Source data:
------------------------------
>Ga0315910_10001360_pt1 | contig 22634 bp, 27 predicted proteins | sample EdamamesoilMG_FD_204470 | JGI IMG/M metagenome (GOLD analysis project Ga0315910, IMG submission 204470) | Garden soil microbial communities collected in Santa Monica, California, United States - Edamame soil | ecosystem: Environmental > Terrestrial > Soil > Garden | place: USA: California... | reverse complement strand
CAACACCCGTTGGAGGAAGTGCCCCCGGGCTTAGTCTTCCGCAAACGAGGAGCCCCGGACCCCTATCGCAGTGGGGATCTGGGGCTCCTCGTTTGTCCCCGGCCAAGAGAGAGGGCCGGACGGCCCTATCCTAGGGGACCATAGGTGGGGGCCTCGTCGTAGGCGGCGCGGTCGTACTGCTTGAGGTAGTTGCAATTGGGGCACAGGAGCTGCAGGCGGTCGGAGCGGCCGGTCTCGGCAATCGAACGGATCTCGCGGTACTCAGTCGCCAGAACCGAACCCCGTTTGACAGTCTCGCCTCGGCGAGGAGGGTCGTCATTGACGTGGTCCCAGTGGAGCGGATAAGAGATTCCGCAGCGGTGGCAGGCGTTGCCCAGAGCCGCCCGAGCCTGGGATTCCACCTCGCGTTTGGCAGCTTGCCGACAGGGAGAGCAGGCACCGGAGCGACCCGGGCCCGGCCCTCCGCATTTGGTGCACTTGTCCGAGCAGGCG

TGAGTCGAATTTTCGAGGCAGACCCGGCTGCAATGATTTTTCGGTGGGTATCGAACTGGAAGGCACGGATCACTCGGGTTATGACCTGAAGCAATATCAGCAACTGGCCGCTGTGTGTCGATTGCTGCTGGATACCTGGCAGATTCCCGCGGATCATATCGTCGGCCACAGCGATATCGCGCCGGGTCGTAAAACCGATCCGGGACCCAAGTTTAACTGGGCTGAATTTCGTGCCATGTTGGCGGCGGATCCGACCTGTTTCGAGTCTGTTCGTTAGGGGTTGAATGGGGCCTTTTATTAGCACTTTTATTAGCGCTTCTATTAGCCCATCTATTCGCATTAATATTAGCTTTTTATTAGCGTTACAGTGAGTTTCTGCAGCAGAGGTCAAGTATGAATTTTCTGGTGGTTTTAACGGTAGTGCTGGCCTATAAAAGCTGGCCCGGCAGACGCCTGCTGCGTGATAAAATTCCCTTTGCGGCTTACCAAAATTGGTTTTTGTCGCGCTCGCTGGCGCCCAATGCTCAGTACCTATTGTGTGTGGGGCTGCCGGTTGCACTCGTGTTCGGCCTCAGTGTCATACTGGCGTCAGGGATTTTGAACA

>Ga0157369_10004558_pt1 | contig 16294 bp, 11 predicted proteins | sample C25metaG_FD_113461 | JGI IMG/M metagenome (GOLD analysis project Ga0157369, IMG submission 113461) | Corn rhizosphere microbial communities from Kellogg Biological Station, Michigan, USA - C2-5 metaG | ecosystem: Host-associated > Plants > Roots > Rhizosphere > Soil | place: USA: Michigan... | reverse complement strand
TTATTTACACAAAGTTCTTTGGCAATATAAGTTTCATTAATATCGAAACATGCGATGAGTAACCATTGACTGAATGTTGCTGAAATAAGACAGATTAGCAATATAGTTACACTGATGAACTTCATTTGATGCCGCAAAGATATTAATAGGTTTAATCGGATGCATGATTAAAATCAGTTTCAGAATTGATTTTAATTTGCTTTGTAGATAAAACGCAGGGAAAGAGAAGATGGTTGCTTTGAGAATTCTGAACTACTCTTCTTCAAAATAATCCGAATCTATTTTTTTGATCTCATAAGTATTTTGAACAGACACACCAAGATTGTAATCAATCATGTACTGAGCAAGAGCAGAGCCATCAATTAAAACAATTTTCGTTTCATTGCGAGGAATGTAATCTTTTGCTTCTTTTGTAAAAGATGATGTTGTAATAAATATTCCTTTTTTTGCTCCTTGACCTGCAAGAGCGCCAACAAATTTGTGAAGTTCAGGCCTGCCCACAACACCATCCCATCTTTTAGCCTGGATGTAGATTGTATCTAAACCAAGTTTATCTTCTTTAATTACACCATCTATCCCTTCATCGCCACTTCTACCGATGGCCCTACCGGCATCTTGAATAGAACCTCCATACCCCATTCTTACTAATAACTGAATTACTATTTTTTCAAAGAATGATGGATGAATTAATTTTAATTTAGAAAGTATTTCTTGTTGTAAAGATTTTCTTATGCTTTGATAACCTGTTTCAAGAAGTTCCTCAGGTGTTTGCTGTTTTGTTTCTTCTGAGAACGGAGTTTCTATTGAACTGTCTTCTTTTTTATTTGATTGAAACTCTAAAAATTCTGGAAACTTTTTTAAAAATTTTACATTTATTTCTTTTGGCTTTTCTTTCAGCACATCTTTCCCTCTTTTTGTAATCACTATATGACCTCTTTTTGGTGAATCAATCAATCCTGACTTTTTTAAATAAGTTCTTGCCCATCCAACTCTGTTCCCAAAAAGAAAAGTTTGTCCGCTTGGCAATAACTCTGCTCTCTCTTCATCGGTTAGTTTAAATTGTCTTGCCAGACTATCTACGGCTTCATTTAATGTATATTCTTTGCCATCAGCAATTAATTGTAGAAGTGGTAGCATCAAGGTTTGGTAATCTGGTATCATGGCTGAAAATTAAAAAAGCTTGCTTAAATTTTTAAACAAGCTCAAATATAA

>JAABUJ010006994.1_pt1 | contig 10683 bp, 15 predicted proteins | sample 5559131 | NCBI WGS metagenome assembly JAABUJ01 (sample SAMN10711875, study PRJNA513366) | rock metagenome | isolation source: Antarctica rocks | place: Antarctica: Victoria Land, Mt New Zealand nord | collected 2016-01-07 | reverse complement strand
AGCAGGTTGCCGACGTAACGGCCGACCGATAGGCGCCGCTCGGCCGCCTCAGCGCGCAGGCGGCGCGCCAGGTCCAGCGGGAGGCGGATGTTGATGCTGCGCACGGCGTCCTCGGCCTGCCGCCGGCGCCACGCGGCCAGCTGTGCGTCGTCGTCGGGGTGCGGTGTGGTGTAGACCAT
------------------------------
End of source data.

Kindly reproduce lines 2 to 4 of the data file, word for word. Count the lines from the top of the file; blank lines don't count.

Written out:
CAACACCCGTTGGAGGAAGTGCCCCCGGGCTTAGTCTTCCGCAAACGAGGAGCCCCGGACCCCTATCGCAGTGGGGATCTGGGGCTCCTCGTTTGTCCCCGGCCAAGAGAGAGGGCCGGACGGCCCTATCCTAGGGGACCATAGGTGGGGGCCTCGTCGTAGGCGGCGCGGTCGTACTGCTTGAGGTAGTTGCAATTGGGGCACAGGAGCTGCAGGCGGTCGGAGCGGCCGGTCTCGGCAATCGAACGGATCTCGCGGTACTCAGTCGCCAGAACCGAACCCCGTTTGACAGTCTCGCCTCGGCGAGGAGGGTCGTCATTGACGTGGTCCCAGTGGAGCGGATAAGAGATTCCGCAGCGGTGGCAGGCGTTGCCCAGAGCCGCCCGAGCCTGGGATTCCACCTCGCGTTTGGCAGCTTGCCGACAGGGAGAGCAGGCACCGGAGCGACCCGGGCCCGGCCCTCCGCATTTGGTGCACTTGTCCGAGCAGGCG

TGAGTCGAATTTTCGAGGCAGACCCGGCTGCAATGATTTTTCGGTGGGTATCGAACTGGAAGGCACGGATCACTCGGGTTATGACCTGAAGCAATATCAGCAACTGGCCGCTGTGTGTCGATTGCTGCTGGATACCTGGCAGATTCCCGCGGATCATATCGTCGGCCACAGCGATATCGCGCCGGGTCGTAAAACCGATCCGGGACCCAAGTTTAACTGGGCTGAATTTCGTGCCATGTTGGCGGCGGATCCGACCTGTTTCGAGTCTGTTCGTTAGGGGTTGAATGGGGCCTTTTATTAGCACTTTTATTAGCGCTTCTATTAGCCCATCTATTCGCATTAATATTAGCTTTTTATTAGCGTTACAGTGAGTTTCTGCAGCAGAGGTCAAGTATGAATTTTCTGGTGGTTTTAACGGTAGTGCTGGCCTATAAAAGCTGGCCCGGCAGACGCCTGCTGCGTGATAAAATTCCCTTTGCGGCTTACCAAAATTGGTTTTTGTCGCGCTCGCTGGCGCCCAATGCTCAGTACCTATTGTGTGTGGGGCTGCCGGTTGCACTCGTGTTCGGCCTCAGTGTCATACTGGCGTCAGGGATTTTGAACA

>Ga0157369_10004558_pt1 | contig 16294 bp, 11 predicted proteins | sample C25metaG_FD_113461 | JGI IMG/M metagenome (GOLD analysis project Ga0157369, IMG submission 113461) | Corn rhizosphere microbial communities from Kellogg Biological Station, Michigan, USA - C2-5 metaG | ecosystem: Host-associated > Plants > Roots > Rhizosphere > Soil | place: USA: Michigan... | reverse complement strand